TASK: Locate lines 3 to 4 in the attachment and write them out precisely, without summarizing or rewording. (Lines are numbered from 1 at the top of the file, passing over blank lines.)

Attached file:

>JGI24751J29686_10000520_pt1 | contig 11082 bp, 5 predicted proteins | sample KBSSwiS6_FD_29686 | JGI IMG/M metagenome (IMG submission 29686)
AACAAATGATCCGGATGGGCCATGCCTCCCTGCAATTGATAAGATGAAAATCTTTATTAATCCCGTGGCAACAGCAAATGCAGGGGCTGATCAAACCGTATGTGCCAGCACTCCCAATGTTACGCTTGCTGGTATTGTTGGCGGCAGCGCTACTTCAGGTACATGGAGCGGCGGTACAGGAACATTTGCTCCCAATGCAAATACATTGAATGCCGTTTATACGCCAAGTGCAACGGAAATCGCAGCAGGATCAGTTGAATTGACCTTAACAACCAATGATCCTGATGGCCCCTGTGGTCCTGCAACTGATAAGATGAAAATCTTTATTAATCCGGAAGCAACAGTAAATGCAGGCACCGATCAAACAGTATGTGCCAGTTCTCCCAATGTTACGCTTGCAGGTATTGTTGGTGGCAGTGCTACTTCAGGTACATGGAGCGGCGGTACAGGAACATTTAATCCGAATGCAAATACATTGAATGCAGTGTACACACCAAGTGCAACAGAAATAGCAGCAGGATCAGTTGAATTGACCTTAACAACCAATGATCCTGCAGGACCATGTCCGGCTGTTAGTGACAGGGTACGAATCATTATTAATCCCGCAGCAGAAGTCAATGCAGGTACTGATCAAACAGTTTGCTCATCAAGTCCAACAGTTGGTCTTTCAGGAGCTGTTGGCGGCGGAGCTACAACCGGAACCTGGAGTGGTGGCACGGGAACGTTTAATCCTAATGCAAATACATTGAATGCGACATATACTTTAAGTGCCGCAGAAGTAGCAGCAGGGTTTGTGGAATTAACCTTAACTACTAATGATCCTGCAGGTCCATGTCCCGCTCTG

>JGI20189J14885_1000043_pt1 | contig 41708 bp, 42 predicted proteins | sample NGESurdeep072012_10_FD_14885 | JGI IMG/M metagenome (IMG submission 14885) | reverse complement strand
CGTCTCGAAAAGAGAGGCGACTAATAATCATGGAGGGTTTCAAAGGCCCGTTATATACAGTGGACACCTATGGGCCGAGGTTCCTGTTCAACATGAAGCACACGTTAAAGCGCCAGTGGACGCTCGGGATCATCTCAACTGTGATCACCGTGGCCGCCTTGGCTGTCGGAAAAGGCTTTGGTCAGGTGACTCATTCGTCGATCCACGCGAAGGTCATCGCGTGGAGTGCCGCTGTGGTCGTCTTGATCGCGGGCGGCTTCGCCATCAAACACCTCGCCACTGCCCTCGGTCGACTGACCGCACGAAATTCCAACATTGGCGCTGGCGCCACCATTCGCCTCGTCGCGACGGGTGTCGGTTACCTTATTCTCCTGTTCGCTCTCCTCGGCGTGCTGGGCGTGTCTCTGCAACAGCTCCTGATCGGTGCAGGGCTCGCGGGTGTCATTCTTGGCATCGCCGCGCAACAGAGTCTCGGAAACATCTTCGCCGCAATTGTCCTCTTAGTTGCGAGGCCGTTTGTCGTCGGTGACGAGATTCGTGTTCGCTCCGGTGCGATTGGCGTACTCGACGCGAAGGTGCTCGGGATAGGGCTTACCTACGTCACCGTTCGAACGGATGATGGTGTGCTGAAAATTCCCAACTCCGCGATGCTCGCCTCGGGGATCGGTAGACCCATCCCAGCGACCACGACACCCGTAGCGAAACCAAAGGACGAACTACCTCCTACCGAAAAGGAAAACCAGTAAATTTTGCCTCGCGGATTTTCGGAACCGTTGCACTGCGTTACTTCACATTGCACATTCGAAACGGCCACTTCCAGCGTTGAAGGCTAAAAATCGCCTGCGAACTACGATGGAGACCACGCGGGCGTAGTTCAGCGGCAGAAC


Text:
>JGI20189J14885_1000043_pt1 | contig 41708 bp, 42 predicted proteins | sample NGESurdeep072012_10_FD_14885 | JGI IMG/M metagenome (IMG submission 14885) | reverse complement strand
CGTCTCGAAAAGAGAGGCGACTAATAATCATGGAGGGTTTCAAAGGCCCGTTATATACAGTGGACACCTATGGGCCGAGGTTCCTGTTCAACATGAAGCACACGTTAAAGCGCCAGTGGACGCTCGGGATCATCTCAACTGTGATCACCGTGGCCGCCTTGGCTGTCGGAAAAGGCTTTGGTCAGGTGACTCATTCGTCGATCCACGCGAAGGTCATCGCGTGGAGTGCCGCTGTGGTCGTCTTGATCGCGGGCGGCTTCGCCATCAAACACCTCGCCACTGCCCTCGGTCGACTGACCGCACGAAATTCCAACATTGGCGCTGGCGCCACCATTCGCCTCGTCGCGACGGGTGTCGGTTACCTTATTCTCCTGTTCGCTCTCCTCGGCGTGCTGGGCGTGTCTCTGCAACAGCTCCTGATCGGTGCAGGGCTCGCGGGTGTCATTCTTGGCATCGCCGCGCAACAGAGTCTCGGAAACATCTTCGCCGCAATTGTCCTCTTAGTTGCGAGGCCGTTTGTCGTCGGTGACGAGATTCGTGTTCGCTCCGGTGCGATTGGCGTACTCGACGCGAAGGTGCTCGGGATAGGGCTTACCTACGTCACCGTTCGAACGGATGATGGTGTGCTGAAAATTCCCAACTCCGCGATGCTCGCCTCGGGGATCGGTAGACCCATCCCAGCGACCACGACACCCGTAGCGAAACCAAAGGACGAACTACCTCCTACCGAAAAGGAAAACCAGTAAATTTTGCCTCGCGGATTTTCGGAACCGTTGCACTGCGTTACTTCACATTGCACATTCGAAACGGCCACTTCCAGCGTTGAAGGCTAAAAATCGCCTGCGAACTACGATGGAGACCACGCGGGCGTAGTTCAGCGGCAGAAC